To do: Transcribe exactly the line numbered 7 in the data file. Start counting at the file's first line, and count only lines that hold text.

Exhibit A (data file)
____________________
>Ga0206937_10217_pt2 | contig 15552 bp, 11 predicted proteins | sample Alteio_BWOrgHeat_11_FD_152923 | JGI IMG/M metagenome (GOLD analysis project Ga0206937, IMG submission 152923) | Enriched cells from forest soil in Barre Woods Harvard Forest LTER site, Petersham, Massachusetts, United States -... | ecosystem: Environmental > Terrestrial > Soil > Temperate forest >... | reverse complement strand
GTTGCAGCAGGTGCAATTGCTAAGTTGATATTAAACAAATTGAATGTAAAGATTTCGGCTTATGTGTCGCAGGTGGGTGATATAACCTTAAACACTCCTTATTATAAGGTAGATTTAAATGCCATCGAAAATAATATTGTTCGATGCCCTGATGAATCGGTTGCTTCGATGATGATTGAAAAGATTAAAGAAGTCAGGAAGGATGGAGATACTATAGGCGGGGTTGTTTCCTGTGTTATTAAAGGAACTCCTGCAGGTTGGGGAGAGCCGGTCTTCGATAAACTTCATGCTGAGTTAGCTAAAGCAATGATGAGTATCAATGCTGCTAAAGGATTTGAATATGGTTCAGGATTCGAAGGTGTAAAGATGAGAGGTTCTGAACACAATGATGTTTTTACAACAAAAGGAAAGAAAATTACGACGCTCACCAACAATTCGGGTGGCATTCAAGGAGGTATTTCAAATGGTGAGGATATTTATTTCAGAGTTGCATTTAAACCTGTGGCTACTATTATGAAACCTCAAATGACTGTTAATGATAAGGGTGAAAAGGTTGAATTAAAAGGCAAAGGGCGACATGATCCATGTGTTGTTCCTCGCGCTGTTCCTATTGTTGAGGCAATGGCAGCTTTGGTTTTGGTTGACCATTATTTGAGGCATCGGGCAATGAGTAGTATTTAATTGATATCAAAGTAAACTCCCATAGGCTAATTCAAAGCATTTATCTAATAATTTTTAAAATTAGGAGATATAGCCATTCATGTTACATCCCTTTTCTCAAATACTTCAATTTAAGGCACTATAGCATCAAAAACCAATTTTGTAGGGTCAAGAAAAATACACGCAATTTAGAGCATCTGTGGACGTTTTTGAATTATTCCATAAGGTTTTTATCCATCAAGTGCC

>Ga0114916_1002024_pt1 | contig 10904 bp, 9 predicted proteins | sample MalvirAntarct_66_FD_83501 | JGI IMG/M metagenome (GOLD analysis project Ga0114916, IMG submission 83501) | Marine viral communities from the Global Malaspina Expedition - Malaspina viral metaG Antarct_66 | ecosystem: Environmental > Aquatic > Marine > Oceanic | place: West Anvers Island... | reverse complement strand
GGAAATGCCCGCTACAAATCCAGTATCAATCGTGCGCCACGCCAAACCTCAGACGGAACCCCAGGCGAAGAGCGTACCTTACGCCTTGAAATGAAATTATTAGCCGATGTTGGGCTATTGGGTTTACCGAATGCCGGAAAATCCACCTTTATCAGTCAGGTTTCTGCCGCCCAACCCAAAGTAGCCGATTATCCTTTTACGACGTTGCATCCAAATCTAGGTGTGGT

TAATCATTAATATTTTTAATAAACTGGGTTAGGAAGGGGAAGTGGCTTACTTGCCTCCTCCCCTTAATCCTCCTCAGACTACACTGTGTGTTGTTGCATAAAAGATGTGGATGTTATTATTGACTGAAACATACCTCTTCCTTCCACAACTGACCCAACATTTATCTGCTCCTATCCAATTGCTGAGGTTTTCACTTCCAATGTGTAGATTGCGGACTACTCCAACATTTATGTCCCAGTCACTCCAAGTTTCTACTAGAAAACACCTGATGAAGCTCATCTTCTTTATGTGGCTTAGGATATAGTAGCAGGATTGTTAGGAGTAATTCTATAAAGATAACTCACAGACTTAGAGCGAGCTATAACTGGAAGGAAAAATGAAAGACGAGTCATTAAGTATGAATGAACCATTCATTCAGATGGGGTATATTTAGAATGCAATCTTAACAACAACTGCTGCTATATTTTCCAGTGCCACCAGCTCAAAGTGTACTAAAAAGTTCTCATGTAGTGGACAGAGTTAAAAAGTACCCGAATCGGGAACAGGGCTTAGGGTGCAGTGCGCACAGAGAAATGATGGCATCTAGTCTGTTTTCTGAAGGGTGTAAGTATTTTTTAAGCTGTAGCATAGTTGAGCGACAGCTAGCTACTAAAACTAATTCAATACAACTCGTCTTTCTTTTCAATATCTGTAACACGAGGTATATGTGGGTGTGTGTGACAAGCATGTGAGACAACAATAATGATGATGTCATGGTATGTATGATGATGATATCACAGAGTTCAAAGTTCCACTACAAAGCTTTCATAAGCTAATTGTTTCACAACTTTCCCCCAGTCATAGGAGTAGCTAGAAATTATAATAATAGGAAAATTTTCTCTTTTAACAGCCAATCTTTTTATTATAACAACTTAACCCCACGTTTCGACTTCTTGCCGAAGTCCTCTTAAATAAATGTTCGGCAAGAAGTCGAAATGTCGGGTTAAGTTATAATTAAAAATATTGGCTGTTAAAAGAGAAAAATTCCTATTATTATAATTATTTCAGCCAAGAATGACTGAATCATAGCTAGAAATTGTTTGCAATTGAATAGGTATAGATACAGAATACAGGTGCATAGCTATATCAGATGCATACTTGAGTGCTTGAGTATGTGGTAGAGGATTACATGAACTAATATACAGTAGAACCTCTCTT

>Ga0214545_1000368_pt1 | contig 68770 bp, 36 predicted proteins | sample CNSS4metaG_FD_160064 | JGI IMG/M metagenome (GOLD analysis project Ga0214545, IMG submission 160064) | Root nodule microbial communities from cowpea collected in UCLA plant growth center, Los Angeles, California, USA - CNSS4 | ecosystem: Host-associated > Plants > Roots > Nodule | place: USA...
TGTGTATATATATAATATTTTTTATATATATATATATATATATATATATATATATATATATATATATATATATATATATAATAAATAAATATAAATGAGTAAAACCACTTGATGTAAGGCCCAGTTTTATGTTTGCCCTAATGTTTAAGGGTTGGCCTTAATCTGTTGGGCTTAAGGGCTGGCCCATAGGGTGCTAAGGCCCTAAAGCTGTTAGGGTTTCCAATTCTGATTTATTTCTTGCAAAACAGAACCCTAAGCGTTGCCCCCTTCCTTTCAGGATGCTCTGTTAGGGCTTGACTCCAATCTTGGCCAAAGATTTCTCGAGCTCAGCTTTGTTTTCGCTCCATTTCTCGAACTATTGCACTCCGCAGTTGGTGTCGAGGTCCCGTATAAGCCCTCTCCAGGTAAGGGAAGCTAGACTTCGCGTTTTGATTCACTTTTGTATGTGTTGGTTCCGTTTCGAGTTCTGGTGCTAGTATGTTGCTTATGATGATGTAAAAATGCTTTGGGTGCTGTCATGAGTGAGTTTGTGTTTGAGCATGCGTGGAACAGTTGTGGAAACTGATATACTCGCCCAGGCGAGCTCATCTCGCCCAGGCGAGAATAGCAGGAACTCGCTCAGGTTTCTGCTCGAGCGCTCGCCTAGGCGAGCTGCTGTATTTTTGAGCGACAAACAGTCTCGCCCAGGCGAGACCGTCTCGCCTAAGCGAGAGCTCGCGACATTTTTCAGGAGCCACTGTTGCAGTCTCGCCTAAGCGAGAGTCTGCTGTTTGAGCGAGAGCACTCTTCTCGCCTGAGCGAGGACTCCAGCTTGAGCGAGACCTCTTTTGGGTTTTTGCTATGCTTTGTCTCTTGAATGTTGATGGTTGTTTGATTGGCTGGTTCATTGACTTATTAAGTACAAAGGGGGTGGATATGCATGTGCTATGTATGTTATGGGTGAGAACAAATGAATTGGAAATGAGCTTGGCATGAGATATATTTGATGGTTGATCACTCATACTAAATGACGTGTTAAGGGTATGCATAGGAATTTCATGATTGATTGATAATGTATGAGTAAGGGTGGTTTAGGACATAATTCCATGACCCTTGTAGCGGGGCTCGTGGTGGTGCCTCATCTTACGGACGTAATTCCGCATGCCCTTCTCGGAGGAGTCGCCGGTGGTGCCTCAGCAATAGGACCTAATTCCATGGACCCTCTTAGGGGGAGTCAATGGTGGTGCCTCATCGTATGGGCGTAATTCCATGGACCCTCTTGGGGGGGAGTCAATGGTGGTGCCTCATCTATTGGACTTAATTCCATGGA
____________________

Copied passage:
TGTGTATATATATAATATTTTTTATATATATATATATATATATATATATATATATATATATATATATATATATATATATAATAAATAAATATAAATGAGTAAAACCACTTGATGTAAGGCCCAGTTTTATGTTTGCCCTAATGTTTAAGGGTTGGCCTTAATCTGTTGGGCTTAAGGGCTGGCCCATAGGGTGCTAAGGCCCTAAAGCTGTTAGGGTTTCCAATTCTGATTTATTTCTTGCAAAACAGAACCCTAAGCGTTGCCCCCTTCCTTTCAGGATGCTCTGTTAGGGCTTGACTCCAATCTTGGCCAAAGATTTCTCGAGCTCAGCTTTGTTTTCGCTCCATTTCTCGAACTATTGCACTCCGCAGTTGGTGTCGAGGTCCCGTATAAGCCCTCTCCAGGTAAGGGAAGCTAGACTTCGCGTTTTGATTCACTTTTGTATGTGTTGGTTCCGTTTCGAGTTCTGGTGCTAGTATGTTGCTTATGATGATGTAAAAATGCTTTGGGTGCTGTCATGAGTGAGTTTGTGTTTGAGCATGCGTGGAACAGTTGTGGAAACTGATATACTCGCCCAGGCGAGCTCATCTCGCCCAGGCGAGAATAGCAGGAACTCGCTCAGGTTTCTGCTCGAGCGCTCGCCTAGGCGAGCTGCTGTATTTTTGAGCGACAAACAGTCTCGCCCAGGCGAGACCGTCTCGCCTAAGCGAGAGCTCGCGACATTTTTCAGGAGCCACTGTTGCAGTCTCGCCTAAGCGAGAGTCTGCTGTTTGAGCGAGAGCACTCTTCTCGCCTGAGCGAGGACTCCAGCTTGAGCGAGACCTCTTTTGGGTTTTTGCTATGCTTTGTCTCTTGAATGTTGATGGTTGTTTGATTGGCTGGTTCATTGACTTATTAAGTACAAAGGGGGTGGATATGCATGTGCTATGTATGTTATGGGTGAGAACAAATGAATTGGAAATGAGCTTGGCATGAGATATATTTGATGGTTGATCACTCATACTAAATGACGTGTTAAGGGTATGCATAGGAATTTCATGATTGATTGATAATGTATGAGTAAGGGTGGTTTAGGACATAATTCCATGACCCTTGTAGCGGGGCTCGTGGTGGTGCCTCATCTTACGGACGTAATTCCGCATGCCCTTCTCGGAGGAGTCGCCGGTGGTGCCTCAGCAATAGGACCTAATTCCATGGACCCTCTTAGGGGGAGTCAATGGTGGTGCCTCATCGTATGGGCGTAATTCCATGGACCCTCTTGGGGGGGAGTCAATGGTGGTGCCTCATCTATTGGACTTAATTCCATGGA